ADHD predominantly inattentive (ADHD-PI or ADHD-I) is one of the three subtypes of Attention-deficit hyperactivity disorder (ADHD). While ADHD-PI is sometimes still called "attention deficit disorder" (ADD) by the general public, these older terms were formally changed in 1994 in the new Diagnostic and Statistical Manual of Mental Disorders, fourth edition (DSM-IV).
Difficulties the children may experience:
Inattention in activity
difficult to remain in one task or to remain still to complete a task
Low self esteem
Difficulties in maintaining relationships
Difficulty in organising tasks and activities
Low effort in difficult tasks
Cannot control their emotions
Aims of Therapy:
Improve self esteem and confidence
Increase ability to concentrate and remain within a task
Obtain greater understanding of body positioning within environment and self
Improve fine and gross skills, ability to order tasks
Calm the child.
At Hemispheres we believe that attention difficulties are related to immaturity in the function and interaction of specific areas of the brain. Provide specific and specialised movements which have been purposefully developed to mature and improve the connectivity and functioning of the whole brain, including the Cerebellum, Brain Stem, Motor and Pre Frontal Cortex it is possible to improve how the brain and the body talk to each other so children can experience more control and feelings of calmness. Equally the children improve in their abilities to know what they are being asked to do and experience more focus when learning. By learning to manage their bodies, children can learn to control their behaviour and reactions.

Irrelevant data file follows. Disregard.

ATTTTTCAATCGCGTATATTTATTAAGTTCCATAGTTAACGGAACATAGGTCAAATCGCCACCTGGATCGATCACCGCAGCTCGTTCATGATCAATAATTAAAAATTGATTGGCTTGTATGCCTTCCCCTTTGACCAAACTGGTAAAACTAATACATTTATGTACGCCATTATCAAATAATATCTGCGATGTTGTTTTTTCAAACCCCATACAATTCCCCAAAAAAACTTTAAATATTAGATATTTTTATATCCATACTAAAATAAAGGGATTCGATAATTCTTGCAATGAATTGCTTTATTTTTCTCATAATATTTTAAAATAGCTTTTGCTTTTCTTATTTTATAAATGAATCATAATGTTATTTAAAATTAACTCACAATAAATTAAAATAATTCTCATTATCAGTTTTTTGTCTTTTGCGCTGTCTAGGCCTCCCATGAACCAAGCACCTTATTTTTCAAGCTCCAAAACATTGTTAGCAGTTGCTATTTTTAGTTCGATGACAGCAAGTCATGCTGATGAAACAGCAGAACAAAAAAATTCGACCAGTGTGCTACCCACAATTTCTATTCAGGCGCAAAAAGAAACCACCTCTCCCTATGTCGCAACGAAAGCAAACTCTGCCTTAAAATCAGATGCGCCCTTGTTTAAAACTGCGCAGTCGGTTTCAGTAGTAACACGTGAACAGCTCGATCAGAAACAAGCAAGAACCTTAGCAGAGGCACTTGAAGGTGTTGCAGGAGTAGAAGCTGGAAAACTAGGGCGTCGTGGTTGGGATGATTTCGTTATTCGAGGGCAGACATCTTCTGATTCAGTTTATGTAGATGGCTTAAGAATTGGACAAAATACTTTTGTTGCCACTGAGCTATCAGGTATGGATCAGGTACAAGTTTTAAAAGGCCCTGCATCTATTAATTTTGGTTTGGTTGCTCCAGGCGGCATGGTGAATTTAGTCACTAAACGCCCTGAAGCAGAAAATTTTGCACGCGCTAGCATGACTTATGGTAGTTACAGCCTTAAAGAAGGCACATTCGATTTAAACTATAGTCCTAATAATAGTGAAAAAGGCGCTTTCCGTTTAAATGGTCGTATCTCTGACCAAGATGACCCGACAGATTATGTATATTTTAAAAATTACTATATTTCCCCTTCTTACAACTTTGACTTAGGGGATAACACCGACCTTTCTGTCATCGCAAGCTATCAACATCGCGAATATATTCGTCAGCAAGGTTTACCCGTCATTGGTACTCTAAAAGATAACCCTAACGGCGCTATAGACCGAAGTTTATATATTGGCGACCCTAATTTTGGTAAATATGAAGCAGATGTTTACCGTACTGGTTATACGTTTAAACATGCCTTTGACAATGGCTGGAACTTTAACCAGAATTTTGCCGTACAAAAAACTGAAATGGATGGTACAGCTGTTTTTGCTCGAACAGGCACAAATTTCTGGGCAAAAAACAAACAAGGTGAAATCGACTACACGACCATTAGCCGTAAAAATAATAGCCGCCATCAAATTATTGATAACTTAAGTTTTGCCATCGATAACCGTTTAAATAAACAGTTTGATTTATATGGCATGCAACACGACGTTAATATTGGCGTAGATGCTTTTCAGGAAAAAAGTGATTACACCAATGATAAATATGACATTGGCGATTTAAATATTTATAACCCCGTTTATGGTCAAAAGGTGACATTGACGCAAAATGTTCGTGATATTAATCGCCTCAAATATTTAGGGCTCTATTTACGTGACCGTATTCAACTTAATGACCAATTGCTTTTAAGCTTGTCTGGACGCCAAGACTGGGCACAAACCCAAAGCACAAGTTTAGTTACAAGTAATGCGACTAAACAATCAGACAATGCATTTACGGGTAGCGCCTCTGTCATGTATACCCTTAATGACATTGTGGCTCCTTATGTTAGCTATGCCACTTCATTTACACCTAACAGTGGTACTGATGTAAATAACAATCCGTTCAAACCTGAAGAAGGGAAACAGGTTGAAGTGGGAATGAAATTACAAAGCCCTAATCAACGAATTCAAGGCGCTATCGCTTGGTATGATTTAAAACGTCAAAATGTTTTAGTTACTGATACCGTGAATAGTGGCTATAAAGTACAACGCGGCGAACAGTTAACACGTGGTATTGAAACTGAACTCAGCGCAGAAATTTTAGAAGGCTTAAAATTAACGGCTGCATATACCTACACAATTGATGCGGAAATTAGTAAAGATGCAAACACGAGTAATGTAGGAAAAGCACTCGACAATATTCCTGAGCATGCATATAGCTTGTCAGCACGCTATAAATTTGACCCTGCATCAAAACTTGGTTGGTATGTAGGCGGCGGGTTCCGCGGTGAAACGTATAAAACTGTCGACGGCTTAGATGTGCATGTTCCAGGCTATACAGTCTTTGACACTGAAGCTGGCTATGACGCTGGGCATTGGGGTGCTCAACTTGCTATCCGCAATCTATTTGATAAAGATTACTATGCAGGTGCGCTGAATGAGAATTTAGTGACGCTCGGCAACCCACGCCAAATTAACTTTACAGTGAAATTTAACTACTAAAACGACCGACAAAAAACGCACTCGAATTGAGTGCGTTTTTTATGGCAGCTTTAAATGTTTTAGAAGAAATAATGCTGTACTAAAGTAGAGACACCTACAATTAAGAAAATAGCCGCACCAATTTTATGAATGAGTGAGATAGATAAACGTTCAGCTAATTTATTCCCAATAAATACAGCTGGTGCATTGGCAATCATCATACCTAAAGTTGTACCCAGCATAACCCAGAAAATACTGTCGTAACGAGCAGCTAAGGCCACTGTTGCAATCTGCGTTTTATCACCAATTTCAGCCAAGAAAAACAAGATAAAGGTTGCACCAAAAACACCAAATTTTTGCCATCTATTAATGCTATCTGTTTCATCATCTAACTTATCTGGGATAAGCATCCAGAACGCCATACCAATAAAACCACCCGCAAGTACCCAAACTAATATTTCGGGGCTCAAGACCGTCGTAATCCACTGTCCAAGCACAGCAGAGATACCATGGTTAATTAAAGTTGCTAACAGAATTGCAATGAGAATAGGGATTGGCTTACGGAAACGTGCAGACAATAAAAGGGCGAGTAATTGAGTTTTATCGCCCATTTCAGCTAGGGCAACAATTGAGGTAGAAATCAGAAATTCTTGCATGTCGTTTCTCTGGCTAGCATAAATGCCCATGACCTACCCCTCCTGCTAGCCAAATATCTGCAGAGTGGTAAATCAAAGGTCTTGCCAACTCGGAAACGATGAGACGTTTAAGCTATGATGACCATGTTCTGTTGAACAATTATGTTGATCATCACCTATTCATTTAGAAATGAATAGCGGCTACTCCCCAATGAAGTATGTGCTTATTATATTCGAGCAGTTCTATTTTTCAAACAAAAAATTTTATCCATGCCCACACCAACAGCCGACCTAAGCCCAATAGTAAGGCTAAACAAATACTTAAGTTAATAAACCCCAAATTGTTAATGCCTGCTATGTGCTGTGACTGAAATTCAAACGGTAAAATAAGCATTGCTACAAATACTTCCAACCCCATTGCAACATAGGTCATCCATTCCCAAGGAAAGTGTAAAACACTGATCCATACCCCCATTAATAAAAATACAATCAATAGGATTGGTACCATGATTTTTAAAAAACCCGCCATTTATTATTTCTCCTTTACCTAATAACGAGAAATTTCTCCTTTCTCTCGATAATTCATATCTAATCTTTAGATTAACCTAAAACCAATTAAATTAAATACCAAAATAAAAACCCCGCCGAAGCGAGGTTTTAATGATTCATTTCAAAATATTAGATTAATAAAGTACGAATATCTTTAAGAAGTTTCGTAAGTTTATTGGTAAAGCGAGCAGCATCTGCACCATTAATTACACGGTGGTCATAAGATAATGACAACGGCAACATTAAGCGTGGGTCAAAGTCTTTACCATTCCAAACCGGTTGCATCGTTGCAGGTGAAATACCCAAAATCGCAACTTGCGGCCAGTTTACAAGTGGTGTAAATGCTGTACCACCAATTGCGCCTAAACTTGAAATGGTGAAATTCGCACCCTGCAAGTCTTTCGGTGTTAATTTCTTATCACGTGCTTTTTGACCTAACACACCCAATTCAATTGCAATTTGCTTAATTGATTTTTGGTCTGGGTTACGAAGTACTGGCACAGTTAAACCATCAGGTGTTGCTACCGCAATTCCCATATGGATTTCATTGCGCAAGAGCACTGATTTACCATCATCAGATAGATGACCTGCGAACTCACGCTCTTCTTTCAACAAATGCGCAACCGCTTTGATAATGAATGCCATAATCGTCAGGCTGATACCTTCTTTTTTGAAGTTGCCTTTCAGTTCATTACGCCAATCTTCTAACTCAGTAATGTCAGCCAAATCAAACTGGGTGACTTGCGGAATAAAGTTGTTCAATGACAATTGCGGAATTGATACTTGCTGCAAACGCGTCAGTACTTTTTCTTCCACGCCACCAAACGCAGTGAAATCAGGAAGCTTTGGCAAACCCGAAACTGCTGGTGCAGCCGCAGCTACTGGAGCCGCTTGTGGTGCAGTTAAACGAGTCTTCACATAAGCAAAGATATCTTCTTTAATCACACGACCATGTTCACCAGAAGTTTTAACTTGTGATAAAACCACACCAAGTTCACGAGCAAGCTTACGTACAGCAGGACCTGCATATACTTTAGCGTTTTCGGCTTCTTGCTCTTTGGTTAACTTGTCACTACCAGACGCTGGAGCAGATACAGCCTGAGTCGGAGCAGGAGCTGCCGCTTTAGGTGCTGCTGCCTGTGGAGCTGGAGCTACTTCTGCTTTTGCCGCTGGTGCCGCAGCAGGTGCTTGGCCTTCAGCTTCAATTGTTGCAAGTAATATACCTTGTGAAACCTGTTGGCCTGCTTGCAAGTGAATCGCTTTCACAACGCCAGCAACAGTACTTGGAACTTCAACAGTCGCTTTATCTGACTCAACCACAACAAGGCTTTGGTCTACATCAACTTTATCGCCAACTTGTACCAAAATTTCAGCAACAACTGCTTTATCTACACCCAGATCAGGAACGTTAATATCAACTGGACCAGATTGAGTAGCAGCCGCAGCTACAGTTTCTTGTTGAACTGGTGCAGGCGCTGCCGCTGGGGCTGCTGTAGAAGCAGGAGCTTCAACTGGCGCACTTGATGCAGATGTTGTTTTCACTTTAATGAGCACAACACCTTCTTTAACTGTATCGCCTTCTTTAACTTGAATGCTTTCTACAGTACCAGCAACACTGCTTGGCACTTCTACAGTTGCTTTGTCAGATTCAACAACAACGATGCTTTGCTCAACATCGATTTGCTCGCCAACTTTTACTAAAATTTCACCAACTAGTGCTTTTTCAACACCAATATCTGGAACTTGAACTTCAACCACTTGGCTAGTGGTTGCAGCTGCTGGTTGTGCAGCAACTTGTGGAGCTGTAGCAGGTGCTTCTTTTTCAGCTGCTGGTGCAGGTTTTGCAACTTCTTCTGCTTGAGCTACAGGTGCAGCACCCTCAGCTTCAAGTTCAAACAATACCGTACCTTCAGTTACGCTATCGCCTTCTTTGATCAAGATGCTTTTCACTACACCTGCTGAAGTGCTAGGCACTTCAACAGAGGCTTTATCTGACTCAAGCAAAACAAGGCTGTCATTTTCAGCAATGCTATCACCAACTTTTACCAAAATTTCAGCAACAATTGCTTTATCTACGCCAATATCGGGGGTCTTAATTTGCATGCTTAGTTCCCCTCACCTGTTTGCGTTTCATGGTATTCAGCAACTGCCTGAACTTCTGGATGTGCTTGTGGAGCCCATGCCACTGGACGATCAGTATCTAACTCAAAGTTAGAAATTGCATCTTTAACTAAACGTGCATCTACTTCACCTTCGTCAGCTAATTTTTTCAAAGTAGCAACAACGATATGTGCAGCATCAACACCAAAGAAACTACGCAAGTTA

On average, children with ADHD stay on the programme for between 6-8 months. In addition to the movement therapy children with ADD often use other treatments such as The Listening Programme and Handwriting support.